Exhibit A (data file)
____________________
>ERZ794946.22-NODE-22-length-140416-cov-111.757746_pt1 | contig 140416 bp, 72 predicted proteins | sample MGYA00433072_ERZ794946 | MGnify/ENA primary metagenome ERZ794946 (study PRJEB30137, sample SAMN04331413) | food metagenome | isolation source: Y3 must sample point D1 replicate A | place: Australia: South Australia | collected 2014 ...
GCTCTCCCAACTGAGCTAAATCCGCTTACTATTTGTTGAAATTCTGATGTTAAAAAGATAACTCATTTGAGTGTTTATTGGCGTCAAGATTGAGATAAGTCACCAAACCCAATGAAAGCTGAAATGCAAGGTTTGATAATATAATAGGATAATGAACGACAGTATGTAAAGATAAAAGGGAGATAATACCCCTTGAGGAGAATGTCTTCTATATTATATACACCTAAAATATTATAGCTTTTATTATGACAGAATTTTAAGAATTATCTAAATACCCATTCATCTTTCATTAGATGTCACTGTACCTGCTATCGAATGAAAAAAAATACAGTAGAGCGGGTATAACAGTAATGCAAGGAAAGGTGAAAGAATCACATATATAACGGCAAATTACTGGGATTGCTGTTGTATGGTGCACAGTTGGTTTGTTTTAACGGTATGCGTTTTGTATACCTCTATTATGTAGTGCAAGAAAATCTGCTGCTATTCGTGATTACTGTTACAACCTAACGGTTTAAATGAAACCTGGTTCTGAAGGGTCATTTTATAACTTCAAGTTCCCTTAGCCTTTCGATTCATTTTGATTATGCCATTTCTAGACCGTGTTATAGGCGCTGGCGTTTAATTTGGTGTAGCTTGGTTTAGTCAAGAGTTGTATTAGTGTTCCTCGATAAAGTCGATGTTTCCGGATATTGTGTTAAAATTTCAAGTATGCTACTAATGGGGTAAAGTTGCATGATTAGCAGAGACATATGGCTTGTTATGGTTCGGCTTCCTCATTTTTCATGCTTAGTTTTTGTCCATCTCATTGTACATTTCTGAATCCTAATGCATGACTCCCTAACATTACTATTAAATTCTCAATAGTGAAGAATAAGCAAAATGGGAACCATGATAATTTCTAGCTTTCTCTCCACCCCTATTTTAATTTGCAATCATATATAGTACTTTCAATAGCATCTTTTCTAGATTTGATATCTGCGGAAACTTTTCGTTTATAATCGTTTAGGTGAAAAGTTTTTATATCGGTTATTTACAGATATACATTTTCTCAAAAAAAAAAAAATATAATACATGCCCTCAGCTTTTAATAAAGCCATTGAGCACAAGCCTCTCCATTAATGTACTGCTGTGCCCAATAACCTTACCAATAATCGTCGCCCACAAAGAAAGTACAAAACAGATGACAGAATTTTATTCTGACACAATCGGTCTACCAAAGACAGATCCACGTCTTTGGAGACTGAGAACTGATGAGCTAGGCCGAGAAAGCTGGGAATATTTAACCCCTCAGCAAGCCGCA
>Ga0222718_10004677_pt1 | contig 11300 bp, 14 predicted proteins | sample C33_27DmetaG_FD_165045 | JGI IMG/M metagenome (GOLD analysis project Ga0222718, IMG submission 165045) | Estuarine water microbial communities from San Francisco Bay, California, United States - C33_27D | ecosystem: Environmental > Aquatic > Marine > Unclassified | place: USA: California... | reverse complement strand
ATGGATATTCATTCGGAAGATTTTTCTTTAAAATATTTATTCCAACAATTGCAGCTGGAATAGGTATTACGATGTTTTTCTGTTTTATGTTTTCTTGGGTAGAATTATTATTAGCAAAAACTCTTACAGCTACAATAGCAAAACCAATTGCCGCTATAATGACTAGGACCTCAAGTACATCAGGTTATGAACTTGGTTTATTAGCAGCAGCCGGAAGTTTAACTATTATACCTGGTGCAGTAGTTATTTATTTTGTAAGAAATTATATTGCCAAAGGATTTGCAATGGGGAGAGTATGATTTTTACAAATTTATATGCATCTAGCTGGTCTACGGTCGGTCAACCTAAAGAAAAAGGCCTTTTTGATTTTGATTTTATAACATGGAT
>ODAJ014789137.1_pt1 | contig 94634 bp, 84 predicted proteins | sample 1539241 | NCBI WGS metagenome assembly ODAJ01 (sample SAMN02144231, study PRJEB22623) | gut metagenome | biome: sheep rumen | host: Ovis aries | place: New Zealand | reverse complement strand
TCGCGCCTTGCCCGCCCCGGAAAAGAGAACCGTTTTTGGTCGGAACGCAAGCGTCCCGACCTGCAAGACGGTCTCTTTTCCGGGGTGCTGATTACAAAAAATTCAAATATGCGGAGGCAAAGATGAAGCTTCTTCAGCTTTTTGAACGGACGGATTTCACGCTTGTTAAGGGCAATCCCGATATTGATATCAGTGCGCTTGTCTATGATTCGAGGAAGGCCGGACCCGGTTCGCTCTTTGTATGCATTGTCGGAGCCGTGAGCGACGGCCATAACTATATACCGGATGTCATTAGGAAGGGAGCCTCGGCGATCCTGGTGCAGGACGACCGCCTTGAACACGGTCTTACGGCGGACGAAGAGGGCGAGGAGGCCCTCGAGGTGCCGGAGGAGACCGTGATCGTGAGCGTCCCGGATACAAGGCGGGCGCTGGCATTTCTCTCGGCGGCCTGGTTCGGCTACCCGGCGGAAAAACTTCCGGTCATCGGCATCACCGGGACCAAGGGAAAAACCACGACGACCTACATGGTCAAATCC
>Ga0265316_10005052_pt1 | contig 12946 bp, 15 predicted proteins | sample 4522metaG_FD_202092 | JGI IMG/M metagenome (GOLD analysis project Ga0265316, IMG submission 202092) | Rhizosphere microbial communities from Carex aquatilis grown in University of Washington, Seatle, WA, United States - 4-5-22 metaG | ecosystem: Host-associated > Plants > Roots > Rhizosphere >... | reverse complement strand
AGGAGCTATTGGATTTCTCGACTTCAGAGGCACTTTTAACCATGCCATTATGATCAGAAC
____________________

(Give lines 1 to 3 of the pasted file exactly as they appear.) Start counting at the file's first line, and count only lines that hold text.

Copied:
>ERZ794946.22-NODE-22-length-140416-cov-111.757746_pt1 | contig 140416 bp, 72 predicted proteins | sample MGYA00433072_ERZ794946 | MGnify/ENA primary metagenome ERZ794946 (study PRJEB30137, sample SAMN04331413) | food metagenome | isolation source: Y3 must sample point D1 replicate A | place: Australia: South Australia | collected 2014 ...
GCTCTCCCAACTGAGCTAAATCCGCTTACTATTTGTTGAAATTCTGATGTTAAAAAGATAACTCATTTGAGTGTTTATTGGCGTCAAGATTGAGATAAGTCACCAAACCCAATGAAAGCTGAAATGCAAGGTTTGATAATATAATAGGATAATGAACGACAGTATGTAAAGATAAAAGGGAGATAATACCCCTTGAGGAGAATGTCTTCTATATTATATACACCTAAAATATTATAGCTTTTATTATGACAGAATTTTAAGAATTATCTAAATACCCATTCATCTTTCATTAGATGTCACTGTACCTGCTATCGAATGAAAAAAAATACAGTAGAGCGGGTATAACAGTAATGCAAGGAAAGGTGAAAGAATCACATATATAACGGCAAATTACTGGGATTGCTGTTGTATGGTGCACAGTTGGTTTGTTTTAACGGTATGCGTTTTGTATACCTCTATTATGTAGTGCAAGAAAATCTGCTGCTATTCGTGATTACTGTTACAACCTAACGGTTTAAATGAAACCTGGTTCTGAAGGGTCATTTTATAACTTCAAGTTCCCTTAGCCTTTCGATTCATTTTGATTATGCCATTTCTAGACCGTGTTATAGGCGCTGGCGTTTAATTTGGTGTAGCTTGGTTTAGTCAAGAGTTGTATTAGTGTTCCTCGATAAAGTCGATGTTTCCGGATATTGTGTTAAAATTTCAAGTATGCTACTAATGGGGTAAAGTTGCATGATTAGCAGAGACATATGGCTTGTTATGGTTCGGCTTCCTCATTTTTCATGCTTAGTTTTTGTCCATCTCATTGTACATTTCTGAATCCTAATGCATGACTCCCTAACATTACTATTAAATTCTCAATAGTGAAGAATAAGCAAAATGGGAACCATGATAATTTCTAGCTTTCTCTCCACCCCTATTTTAATTTGCAATCATATATAGTACTTTCAATAGCATCTTTTCTAGATTTGATATCTGCGGAAACTTTTCGTTTATAATCGTTTAGGTGAAAAGTTTTTATATCGGTTATTTACAGATATACATTTTCTCAAAAAAAAAAAAATATAATACATGCCCTCAGCTTTTAATAAAGCCATTGAGCACAAGCCTCTCCATTAATGTACTGCTGTGCCCAATAACCTTACCAATAATCGTCGCCCACAAAGAAAGTACAAAACAGATGACAGAATTTTATTCTGACACAATCGGTCTACCAAAGACAGATCCACGTCTTTGGAGACTGAGAACTGATGAGCTAGGCCGAGAAAGCTGGGAATATTTAACCCCTCAGCAAGCCGCA
>Ga0222718_10004677_pt1 | contig 11300 bp, 14 predicted proteins | sample C33_27DmetaG_FD_165045 | JGI IMG/M metagenome (GOLD analysis project Ga0222718, IMG submission 165045) | Estuarine water microbial communities from San Francisco Bay, California, United States - C33_27D | ecosystem: Environmental > Aquatic > Marine > Unclassified | place: USA: California... | reverse complement strand